Last year, 63% of straphangers surveyed in an unscientific report said they had been sexually harassed. Of them, 96% said they didn’t report the incidents. Most victims were women.

The report defined harassment as unwelcome sexual advances, requests for sexual favors, flashing, groping, fondling and public masturbation.

Last month, a subway rider took a cell phone picture of a man she said had used a phone to take a picture under her skirt. She e-mailed the photo to police, and the man was arrested.

I’ll echo the statement I made in August when they had a change of heart:

I am glad the agency had a change of heart although I question what took them so long. The main reason given for not going through with the campaign was the fear of copycats or encouraging perverts to take their chances. They now want to “assess their impact” which is pretty much saying they still have fears of copycats. The right attitude is to just say the safety of our passengers is & will always me more important than the chance of idiotic perverts being encourage by ads calling them out.

xoxo Transit Blogger

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An Acceptable Level of Cleanliness Would Cost NYCT $100 Million

The startling figure was discussed in an article by New York Daily News transit reporter Pete Donohue. His article went into details on how it would cost New York City Transit (NYCT) approximately $100 million dollars to maintain an acceptable level of cleanliness throughout the entire NYC Subway. Here is more from Pete’s article:

It will take a lot of green to keep your subway station clean.

NYC Transit would have to hire an additional 1,575 cleaners, and spend nearly $230,000 per hub, to reach and maintain an acceptable level of cleanliness across the entire system, according to an agency analysis.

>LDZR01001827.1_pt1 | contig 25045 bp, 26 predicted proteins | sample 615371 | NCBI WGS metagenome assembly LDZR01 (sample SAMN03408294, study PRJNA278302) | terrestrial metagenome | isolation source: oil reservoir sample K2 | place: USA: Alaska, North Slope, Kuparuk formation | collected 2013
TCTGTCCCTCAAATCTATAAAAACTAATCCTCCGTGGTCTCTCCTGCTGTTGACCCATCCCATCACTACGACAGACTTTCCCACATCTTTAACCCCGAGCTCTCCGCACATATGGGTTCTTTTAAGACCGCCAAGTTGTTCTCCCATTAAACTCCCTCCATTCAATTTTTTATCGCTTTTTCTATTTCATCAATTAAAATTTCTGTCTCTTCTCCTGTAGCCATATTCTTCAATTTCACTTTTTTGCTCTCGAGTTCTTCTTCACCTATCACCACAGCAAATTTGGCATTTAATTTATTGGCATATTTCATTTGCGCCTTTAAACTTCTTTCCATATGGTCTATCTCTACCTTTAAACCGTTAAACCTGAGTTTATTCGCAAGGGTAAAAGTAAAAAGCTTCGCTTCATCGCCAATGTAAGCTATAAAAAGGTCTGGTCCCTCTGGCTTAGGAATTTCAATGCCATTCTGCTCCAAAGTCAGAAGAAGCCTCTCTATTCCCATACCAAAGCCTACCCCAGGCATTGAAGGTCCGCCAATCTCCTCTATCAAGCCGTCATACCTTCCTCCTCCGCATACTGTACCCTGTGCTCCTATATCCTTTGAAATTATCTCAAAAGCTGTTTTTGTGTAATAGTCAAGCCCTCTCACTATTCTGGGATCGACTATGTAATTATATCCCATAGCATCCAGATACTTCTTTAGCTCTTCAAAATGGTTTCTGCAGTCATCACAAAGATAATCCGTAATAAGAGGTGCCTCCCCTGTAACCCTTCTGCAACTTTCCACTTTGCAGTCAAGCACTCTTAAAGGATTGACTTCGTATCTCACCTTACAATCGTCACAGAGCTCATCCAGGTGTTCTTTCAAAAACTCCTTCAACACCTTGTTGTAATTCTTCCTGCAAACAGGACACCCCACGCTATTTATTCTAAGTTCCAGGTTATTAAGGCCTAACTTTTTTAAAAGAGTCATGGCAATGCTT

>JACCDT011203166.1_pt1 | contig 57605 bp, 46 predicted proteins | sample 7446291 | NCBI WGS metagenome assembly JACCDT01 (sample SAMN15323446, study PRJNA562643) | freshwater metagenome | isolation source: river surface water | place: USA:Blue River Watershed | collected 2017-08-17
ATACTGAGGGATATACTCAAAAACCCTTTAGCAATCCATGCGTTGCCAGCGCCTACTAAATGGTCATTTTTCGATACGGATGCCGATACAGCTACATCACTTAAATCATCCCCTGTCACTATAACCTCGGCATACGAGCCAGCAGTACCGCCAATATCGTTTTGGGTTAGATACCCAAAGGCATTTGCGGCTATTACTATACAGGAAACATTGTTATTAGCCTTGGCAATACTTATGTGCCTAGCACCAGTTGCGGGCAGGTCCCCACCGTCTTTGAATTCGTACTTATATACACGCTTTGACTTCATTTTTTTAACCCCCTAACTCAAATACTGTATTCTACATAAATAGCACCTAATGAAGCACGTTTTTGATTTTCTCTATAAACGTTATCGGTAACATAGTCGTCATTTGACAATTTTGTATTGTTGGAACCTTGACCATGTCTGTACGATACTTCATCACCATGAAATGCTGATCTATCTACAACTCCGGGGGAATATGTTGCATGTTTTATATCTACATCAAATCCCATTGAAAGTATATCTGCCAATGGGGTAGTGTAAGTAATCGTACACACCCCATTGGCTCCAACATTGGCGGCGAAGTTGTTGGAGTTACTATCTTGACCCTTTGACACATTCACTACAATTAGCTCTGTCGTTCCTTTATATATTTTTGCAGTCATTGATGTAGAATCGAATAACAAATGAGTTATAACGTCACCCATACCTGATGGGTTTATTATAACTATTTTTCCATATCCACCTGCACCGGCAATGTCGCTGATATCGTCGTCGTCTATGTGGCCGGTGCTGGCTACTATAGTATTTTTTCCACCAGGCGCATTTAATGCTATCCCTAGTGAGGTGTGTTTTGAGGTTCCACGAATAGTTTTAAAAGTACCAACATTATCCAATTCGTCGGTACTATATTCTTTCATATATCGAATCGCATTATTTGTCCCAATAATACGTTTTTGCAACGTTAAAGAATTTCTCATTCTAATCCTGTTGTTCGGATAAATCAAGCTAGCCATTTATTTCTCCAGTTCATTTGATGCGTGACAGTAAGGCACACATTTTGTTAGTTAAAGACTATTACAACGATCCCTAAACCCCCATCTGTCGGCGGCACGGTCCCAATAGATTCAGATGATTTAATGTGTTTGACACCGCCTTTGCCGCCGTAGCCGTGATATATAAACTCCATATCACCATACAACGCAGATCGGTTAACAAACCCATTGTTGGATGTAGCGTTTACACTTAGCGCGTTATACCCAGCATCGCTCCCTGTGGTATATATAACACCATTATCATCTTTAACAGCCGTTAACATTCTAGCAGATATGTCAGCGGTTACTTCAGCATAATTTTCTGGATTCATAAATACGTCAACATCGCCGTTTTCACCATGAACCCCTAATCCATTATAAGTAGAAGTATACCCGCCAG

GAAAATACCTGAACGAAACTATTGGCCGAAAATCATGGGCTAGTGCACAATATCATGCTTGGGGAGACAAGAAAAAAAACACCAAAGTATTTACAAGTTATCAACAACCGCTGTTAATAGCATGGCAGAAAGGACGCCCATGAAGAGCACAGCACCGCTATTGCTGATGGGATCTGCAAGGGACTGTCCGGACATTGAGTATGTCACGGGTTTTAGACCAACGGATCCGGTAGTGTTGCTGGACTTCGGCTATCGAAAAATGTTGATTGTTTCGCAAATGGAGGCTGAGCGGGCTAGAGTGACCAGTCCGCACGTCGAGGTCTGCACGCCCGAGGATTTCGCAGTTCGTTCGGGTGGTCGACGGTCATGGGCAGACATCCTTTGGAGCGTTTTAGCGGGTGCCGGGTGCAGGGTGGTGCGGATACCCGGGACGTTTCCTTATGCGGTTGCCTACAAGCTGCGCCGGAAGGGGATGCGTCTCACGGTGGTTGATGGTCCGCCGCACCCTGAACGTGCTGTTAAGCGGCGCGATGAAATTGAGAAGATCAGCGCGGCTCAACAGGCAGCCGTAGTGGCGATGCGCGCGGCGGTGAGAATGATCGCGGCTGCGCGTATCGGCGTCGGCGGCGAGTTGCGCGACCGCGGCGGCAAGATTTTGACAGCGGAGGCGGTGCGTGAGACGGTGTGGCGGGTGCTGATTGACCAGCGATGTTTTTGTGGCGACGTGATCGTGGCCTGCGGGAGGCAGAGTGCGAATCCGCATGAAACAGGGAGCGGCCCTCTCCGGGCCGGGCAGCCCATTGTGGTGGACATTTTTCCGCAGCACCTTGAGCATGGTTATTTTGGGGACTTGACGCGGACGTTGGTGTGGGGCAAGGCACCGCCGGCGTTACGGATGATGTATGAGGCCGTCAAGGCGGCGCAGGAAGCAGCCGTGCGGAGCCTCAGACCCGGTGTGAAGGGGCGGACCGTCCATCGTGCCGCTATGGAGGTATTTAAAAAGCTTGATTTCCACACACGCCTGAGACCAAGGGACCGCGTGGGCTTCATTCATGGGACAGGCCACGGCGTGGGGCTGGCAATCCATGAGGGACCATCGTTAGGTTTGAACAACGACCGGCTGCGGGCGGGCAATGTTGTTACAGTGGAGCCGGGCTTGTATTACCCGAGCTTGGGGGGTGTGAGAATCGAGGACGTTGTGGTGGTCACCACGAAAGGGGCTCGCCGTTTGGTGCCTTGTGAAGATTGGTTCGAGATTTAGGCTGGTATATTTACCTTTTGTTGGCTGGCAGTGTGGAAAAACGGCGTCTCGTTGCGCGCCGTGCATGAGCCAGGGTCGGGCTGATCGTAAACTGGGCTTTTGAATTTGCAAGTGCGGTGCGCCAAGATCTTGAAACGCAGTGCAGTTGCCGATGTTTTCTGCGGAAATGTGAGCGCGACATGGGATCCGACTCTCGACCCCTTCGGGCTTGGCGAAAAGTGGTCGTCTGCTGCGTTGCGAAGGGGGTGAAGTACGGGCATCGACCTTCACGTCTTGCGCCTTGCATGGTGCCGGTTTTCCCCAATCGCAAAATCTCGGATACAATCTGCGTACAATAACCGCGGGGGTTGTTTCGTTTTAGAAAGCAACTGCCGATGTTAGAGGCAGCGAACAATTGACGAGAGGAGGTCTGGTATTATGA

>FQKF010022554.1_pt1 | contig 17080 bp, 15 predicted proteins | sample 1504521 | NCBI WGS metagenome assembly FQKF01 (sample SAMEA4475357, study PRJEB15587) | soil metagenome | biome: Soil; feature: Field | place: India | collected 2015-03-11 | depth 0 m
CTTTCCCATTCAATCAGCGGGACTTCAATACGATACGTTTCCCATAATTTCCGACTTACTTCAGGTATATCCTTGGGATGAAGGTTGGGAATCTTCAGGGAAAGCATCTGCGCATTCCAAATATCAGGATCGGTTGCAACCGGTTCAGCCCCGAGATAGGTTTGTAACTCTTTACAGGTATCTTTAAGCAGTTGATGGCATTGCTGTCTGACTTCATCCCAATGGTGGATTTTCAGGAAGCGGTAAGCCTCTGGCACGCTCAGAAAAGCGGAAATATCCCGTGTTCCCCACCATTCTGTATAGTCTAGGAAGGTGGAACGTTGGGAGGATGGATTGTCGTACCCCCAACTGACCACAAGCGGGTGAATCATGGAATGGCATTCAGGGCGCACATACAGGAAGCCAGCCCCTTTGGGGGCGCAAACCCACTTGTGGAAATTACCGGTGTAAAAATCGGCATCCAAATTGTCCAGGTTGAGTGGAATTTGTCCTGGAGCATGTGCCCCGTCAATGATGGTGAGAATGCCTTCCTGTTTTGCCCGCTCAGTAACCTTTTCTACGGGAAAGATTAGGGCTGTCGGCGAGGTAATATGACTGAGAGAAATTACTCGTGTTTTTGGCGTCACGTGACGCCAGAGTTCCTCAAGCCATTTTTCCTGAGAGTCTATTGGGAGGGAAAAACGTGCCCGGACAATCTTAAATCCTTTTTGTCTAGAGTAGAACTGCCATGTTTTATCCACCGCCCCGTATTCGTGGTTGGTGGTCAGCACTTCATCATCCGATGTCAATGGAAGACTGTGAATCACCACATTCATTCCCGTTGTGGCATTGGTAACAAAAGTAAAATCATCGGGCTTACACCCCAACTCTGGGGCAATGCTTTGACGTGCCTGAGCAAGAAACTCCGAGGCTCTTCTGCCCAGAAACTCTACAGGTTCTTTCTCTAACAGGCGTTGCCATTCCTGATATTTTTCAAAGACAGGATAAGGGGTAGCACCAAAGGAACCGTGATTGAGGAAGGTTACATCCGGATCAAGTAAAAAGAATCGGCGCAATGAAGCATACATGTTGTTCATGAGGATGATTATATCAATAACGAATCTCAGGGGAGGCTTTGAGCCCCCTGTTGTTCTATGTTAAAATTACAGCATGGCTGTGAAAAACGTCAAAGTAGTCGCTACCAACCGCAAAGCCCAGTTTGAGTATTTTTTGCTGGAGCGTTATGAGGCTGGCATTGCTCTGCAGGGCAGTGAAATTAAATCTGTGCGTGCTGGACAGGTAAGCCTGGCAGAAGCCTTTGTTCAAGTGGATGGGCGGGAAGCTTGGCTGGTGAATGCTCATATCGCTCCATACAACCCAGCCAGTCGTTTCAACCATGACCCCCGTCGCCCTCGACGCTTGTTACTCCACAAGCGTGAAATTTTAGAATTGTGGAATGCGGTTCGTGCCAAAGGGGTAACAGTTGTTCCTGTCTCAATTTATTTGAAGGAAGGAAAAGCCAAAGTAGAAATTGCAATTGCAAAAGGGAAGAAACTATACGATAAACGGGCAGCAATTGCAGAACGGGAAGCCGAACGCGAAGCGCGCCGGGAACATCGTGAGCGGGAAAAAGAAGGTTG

“That’s a lot of money,” William Henderson, executive director of the Permanent Citizens Advisory Committee to the Metropolitan Transportation Authority, said. “In today’s climate, that’s an awful lot of money.”

Click here for the complete article.

I have to admit that the figure startled me when I first saw it. I was just thinking how $100 million dollars is a lot of money to have an acceptable level of cleanliness throughout the NYC Subway. This line of thinking led me to my next question which is what exactly is an acceptable level of cleanliness? If it would cost $100 million for an “acceptable” level of cleanliness, just how much would it cost for pristine conditions?

Seriously with that amount of money, the MTA should be able to do more than just keep an acceptable level of cleanliness. They should also be able to fund many repairs at the same time. As far as overall condition goes, many riders are quick to jump on the lack of effort from subway cleaners. While it is true that some of them are lazy & don’t care to properly do their job, it truly does not fall on them.

As usual the riders want to blame everyone but themselves. The trash that they want cleaners to really clean up did not get there by itself. The trash got there due to riders, some which are quick to attack cleaners for their sub par efforts. Instead of preaching from their pulpit on how cleaners should work with pride, how about taking that same pride by not dirtying the system to begin with. What a great idea, no?